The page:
And I'm back to the shoot with Sarah. We get to our shoot location, near the Mississippi River, and Sarah and I each take a moment to take in the surroundings. The land here is special and I always love finding a new place to explore. I like looking for details and taking in the size of the rocks. I'm looking for hidden gems and spots of warm sunlight. So we begin. Sarah plays the role of the rock beautifully. She moves, adjusts and settles in to being photographed. We talk some, I give direction and ask her to find relaxed but energized poses. We share a somatic language through dance. Sometimes we stop talking and just shoot. Then it begins to rain. No worries, we carry on. The rain only teases and my gear stays dry enough to continue. And the temperature warms as we move along. We find little nooks in the rock face and piles of leaves. The shooting is easy and we dig into some baking flour to celebrate. Why flour? you might ask. Because it's unpredictable and difficult to photograph (which makes it both a challenge and a pleasure). And I see people photographing with elements like this all the time. So, I thought I'd practice. See what it's all about. I love the color - stark white - among the dark, wet rock and bright, golden sugar maple leaves. The time flies and we make our way back to the car.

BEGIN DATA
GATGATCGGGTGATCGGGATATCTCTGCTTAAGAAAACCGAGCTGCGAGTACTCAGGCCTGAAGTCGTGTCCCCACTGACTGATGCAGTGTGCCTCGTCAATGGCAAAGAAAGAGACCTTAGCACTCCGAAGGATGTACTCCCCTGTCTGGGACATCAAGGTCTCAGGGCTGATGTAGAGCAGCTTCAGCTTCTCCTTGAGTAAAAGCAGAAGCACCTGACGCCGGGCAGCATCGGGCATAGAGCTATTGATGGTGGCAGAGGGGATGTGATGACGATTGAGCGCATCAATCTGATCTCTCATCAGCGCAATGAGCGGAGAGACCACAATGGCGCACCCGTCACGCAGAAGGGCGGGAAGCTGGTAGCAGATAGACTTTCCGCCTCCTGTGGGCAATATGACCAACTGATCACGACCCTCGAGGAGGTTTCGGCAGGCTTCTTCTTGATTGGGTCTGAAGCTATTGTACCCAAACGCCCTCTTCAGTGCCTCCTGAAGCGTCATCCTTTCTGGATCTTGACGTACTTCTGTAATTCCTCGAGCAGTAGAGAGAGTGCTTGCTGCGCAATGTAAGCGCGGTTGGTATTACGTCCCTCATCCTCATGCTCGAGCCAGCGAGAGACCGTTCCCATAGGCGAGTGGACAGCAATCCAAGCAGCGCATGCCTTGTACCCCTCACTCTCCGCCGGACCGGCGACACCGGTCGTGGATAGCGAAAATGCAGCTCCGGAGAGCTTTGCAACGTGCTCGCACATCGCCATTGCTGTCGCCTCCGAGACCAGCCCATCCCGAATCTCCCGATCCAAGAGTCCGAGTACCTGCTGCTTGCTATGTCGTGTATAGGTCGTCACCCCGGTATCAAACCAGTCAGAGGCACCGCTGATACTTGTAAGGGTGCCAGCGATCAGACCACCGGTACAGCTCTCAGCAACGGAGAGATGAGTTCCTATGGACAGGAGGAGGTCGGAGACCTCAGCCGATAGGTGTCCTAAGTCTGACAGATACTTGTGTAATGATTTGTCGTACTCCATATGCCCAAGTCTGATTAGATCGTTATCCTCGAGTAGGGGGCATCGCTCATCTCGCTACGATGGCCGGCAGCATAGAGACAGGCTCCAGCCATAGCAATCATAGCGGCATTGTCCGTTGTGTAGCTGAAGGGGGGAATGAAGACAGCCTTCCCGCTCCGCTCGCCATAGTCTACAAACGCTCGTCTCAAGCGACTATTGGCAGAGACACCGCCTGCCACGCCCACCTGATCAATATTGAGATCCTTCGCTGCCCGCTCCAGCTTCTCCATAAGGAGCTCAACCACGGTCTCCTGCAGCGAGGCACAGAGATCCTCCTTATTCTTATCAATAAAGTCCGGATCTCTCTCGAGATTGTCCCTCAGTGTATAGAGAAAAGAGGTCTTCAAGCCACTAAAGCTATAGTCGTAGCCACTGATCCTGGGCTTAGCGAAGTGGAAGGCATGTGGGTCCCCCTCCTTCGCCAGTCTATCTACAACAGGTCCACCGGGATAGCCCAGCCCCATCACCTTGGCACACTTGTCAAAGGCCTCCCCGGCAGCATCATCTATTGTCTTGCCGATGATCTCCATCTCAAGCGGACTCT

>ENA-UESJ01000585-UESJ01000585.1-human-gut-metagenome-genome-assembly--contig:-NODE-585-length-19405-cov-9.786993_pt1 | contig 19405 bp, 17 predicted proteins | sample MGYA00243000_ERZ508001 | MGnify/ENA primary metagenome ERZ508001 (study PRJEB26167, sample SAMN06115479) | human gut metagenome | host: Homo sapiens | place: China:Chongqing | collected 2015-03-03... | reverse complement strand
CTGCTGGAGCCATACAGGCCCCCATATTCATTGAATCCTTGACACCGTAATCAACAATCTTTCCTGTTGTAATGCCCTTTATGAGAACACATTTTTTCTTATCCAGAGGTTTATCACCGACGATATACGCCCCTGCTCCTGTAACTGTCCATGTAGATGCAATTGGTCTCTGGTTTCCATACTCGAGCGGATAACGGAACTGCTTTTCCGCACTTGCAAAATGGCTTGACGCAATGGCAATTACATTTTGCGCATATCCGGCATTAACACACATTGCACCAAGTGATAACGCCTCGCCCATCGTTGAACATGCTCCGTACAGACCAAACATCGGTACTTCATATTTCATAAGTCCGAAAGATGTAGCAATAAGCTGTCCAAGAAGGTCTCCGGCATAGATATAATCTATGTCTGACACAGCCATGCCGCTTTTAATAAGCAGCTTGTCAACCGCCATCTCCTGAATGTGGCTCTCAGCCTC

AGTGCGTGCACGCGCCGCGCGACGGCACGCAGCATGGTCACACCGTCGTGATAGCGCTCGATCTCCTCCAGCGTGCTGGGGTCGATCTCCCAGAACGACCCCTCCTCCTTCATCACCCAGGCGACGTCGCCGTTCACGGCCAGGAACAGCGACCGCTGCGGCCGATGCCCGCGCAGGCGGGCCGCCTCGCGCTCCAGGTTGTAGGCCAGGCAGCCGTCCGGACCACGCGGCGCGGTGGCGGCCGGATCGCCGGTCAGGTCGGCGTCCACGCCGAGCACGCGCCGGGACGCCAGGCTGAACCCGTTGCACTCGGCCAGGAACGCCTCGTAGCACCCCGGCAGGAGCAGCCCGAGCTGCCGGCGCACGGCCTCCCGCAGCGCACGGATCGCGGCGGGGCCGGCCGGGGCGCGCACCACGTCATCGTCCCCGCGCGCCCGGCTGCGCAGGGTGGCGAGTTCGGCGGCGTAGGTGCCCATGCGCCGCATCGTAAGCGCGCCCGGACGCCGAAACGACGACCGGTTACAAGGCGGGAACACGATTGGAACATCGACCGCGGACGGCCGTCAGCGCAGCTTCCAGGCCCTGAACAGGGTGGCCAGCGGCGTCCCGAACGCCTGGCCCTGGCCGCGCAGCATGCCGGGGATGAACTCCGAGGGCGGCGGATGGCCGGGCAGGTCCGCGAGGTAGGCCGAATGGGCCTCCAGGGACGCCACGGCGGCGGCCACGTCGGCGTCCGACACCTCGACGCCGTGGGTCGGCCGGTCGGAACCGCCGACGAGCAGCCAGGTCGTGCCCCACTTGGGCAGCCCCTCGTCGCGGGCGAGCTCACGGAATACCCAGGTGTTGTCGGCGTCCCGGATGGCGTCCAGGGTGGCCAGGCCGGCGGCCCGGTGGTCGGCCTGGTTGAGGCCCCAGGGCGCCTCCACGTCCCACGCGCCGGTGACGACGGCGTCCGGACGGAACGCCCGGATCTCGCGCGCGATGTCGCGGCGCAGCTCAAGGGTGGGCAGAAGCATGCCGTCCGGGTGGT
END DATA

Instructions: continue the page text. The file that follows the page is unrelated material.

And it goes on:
Maybe there was nothing revelatory about this photoshoot. We're certainly not the first two people to take nude photos in nature. Maybe we took this time to feel free or empowered by the body. Or maybe we are practicing our job, all our jobs, to look at the world like artists. We are going around reflecting the things we love most about the world to each other. And in this work, we are learning, changing and forever inspiring each other.
Thank you, Sarah.
I believe that through art we can come to understand our selves (and our bodies) in a new way. I came to appreciate my body through dance, specifically through Contact Improvisation. I have fostered a personal relationship with my skin, muscle and bones. How they work or don't work on any particular day is a journey that I experience and learn from. I practice listening to my own needs, pleasures and physical tensions, while giving my body creative outlets to be fully & wildly human. Dance is a way for me to experience my animal self. And photography is a way for me to develop my social-artistic self. Through photos I see the complicated, divine, human, creature self. I am looking through the lens at a reflection of a person. I am capturing moments and reflecting them back to each subject, to each person. I want to share my perspective. I want to see more beauty. See, share, reflect, repeat. Like it's my job.
If you'd like to see more of this series, contact me directly at: firstname.lastname@example.org Stay tuned for the premiere gallery exhibit of Skin.Rock.Bone coming this winter. And book your photoshoot today!